I did try your ckt for LG using the original model, looks to have 50deg phase margin so seems fine, 

    Phase Margin > gain margin, no, normally we look at phase margin where >30deg is safe. Rarely have gain margin issues with op amps. 

    Your instability? How are you probing this? Normally, to avoid probe interactions, I use a little loop antennae (coiled mag wire) into a spectrum analyzer. 

  • Hello Michael,

    You get 50deg phase margin. My result for the first circuit (FDA_THS4541_001_vb.TSC) was 102deg.
    I have used the TI example from your website "sbom907b.tsc" as starting point with the hope, that is has the actual THS4541 model inside.

    Did you use a more recent model?

    Or have I read the phase margin incorrectly from the bode diagram?
    (I have set the cursor to gain=0dB, read the phase at this frequency as -78deg and calculated the phase margin 180deg-78deg= 102deg)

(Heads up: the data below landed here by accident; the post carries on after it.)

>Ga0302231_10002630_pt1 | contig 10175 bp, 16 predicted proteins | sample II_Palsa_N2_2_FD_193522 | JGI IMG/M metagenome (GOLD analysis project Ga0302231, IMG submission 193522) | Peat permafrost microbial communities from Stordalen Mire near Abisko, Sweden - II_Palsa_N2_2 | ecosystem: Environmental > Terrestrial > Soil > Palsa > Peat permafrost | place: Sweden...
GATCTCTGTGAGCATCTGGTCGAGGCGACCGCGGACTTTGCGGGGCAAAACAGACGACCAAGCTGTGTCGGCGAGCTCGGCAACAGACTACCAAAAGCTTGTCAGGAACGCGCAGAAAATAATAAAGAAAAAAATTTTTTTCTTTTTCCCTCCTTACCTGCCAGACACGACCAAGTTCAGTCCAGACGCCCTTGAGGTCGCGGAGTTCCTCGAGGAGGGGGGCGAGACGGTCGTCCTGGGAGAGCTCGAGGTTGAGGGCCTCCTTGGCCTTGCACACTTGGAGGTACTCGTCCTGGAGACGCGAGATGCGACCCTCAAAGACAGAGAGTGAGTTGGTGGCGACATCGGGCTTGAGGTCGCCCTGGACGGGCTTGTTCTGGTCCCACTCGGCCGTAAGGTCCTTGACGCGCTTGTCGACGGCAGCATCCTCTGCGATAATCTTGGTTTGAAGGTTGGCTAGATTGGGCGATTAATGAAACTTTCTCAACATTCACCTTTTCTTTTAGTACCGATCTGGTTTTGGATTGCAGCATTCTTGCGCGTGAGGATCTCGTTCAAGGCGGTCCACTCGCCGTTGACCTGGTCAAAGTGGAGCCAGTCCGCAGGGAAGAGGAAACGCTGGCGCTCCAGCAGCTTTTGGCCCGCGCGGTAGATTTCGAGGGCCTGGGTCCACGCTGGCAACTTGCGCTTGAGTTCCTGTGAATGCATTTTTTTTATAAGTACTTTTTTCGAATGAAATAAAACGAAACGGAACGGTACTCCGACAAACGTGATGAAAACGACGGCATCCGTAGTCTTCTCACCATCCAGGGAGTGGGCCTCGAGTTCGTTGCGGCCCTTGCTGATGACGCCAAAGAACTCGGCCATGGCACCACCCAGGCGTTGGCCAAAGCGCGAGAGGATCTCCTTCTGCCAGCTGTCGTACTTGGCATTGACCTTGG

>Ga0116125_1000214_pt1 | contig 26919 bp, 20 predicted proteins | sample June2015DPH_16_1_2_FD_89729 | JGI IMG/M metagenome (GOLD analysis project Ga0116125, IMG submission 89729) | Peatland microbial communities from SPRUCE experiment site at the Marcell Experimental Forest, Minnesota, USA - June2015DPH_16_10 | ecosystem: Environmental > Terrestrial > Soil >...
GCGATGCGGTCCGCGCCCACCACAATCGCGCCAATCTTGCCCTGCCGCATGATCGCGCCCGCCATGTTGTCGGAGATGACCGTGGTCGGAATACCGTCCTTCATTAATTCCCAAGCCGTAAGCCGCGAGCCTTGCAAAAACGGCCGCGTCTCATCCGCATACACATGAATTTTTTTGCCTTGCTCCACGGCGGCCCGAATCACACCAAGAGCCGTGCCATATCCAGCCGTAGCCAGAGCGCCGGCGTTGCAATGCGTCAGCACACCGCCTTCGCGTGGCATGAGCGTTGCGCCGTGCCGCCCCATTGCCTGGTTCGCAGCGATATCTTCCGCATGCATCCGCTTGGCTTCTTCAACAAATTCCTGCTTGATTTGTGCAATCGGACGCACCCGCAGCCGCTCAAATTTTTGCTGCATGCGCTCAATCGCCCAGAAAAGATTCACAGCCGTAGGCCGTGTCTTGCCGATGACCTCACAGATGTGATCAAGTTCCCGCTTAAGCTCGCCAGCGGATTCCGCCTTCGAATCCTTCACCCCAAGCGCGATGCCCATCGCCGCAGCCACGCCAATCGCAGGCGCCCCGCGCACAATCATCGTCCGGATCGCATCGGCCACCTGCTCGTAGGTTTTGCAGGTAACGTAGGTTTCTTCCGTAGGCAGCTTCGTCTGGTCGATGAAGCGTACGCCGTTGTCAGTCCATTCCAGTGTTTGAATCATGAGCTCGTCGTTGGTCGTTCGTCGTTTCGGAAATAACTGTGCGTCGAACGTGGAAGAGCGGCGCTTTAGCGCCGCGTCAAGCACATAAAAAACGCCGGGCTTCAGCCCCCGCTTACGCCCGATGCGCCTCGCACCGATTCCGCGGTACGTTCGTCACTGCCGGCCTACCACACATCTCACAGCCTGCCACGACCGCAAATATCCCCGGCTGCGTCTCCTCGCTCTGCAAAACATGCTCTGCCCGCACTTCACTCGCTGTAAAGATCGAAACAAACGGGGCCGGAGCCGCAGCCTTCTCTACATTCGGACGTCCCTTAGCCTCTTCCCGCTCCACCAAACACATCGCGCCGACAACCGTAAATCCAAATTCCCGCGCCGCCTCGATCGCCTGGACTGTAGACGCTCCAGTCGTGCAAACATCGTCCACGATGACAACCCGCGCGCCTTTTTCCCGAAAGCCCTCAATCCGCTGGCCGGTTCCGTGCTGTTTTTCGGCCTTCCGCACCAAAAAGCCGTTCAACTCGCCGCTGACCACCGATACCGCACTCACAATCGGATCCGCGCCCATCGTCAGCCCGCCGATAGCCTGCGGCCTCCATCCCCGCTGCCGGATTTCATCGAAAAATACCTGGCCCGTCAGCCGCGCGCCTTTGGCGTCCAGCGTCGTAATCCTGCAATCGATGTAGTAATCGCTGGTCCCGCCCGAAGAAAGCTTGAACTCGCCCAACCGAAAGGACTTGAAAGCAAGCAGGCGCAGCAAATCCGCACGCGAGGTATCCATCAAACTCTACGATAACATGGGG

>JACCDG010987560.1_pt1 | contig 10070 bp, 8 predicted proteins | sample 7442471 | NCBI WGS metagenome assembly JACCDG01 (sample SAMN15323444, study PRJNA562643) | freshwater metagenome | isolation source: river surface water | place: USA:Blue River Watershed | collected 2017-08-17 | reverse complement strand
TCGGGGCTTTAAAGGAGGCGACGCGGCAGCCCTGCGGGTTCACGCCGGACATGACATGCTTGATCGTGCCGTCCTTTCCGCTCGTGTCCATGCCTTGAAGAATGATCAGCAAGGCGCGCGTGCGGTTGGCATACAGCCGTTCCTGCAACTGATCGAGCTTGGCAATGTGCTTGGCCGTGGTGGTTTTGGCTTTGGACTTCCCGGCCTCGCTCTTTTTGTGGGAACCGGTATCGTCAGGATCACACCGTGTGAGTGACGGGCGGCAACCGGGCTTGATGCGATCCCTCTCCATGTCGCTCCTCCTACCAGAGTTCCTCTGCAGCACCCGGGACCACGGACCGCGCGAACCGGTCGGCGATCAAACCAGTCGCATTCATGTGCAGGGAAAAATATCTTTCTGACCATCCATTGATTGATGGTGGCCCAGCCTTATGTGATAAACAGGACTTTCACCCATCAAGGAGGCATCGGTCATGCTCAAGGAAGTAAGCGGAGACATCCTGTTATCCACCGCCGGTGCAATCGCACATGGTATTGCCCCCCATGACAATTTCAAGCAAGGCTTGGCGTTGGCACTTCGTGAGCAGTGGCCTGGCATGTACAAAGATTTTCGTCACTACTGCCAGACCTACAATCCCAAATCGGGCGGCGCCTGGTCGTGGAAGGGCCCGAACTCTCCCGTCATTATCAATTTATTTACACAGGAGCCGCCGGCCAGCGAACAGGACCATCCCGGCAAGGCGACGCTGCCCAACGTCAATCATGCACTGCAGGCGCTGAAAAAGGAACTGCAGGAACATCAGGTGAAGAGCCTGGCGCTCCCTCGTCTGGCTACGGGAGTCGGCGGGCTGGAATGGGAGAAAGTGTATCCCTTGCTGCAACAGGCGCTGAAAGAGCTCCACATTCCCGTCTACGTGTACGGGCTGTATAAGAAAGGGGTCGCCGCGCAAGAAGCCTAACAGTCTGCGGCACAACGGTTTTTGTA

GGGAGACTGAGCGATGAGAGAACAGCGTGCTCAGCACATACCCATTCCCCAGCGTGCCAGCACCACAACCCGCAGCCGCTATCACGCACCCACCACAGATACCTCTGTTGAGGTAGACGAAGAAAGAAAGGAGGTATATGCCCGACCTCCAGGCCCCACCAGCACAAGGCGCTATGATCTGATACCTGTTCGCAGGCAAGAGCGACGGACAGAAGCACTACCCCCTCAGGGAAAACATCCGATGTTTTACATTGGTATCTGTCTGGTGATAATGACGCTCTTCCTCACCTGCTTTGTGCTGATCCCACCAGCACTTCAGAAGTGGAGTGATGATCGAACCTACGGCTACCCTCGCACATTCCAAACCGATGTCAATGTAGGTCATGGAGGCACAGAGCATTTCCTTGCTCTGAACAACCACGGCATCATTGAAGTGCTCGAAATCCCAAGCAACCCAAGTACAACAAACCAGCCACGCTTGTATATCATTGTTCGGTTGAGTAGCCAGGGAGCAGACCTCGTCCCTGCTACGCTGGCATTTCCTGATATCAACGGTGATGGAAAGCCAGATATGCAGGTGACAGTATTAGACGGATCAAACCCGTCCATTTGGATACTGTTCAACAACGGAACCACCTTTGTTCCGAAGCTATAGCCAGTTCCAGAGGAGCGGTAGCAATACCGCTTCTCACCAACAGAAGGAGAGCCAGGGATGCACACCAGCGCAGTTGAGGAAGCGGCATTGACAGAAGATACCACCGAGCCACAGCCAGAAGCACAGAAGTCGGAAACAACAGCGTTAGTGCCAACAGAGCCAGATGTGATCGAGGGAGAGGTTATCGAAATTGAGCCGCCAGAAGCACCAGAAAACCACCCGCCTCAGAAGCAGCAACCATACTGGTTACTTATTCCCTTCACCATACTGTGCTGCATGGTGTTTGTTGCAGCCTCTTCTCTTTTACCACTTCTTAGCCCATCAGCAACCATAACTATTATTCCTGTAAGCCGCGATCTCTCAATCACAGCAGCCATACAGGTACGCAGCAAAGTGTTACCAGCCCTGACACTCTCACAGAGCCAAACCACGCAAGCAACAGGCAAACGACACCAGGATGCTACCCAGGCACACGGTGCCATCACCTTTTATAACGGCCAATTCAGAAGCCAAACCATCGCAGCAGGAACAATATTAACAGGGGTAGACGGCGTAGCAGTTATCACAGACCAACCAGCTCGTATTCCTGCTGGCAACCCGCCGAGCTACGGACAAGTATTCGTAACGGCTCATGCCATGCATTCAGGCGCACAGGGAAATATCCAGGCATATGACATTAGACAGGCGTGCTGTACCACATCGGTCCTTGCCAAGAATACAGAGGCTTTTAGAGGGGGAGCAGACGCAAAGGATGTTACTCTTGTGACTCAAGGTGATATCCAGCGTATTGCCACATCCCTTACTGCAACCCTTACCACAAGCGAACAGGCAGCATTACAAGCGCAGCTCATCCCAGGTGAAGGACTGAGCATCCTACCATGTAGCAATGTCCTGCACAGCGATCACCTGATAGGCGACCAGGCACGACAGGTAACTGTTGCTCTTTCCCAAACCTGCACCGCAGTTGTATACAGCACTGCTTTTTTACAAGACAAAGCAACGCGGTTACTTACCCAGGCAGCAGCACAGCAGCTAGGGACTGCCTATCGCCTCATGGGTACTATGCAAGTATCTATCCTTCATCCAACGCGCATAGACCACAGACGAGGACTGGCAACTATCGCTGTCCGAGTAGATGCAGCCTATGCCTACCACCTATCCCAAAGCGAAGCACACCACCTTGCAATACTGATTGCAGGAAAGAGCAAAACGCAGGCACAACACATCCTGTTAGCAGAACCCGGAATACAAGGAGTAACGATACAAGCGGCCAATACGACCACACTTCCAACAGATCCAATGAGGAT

The first sign of instability was the excessive current consumption.
    A TDS7145B oscilloscope was connected with a differential probe over the resistor RL. This should have no influence. But it was hard to see at the beginning because of C14 and the very high oscillating frequency. After removing C14, it was then obvious.

    Due to limited installation space, the 4-layer PCB layout is very tight. I used the small RUN package and 0201 (M0603) passives where possible.

    p.s. What means "LG" in your first sentence?

  • LG means Loop Gain. If you are probing physically, place that probe capacitance into your simulation. 

    Let's see if it will let me insert images and files, works occasionally, yea its working, this is adapting an earlier MFB to your app so extra stuff set to zero here, using the 2014 original model which had a more resonant Zol matching the device. 

    There are some small differences in the LG sim stuff out there, Here is an FDA LG article #8, go back to #5 for the start of this discussion

    RC feedback LG for THS4541 original model.TSC

  • Hi Pedantus,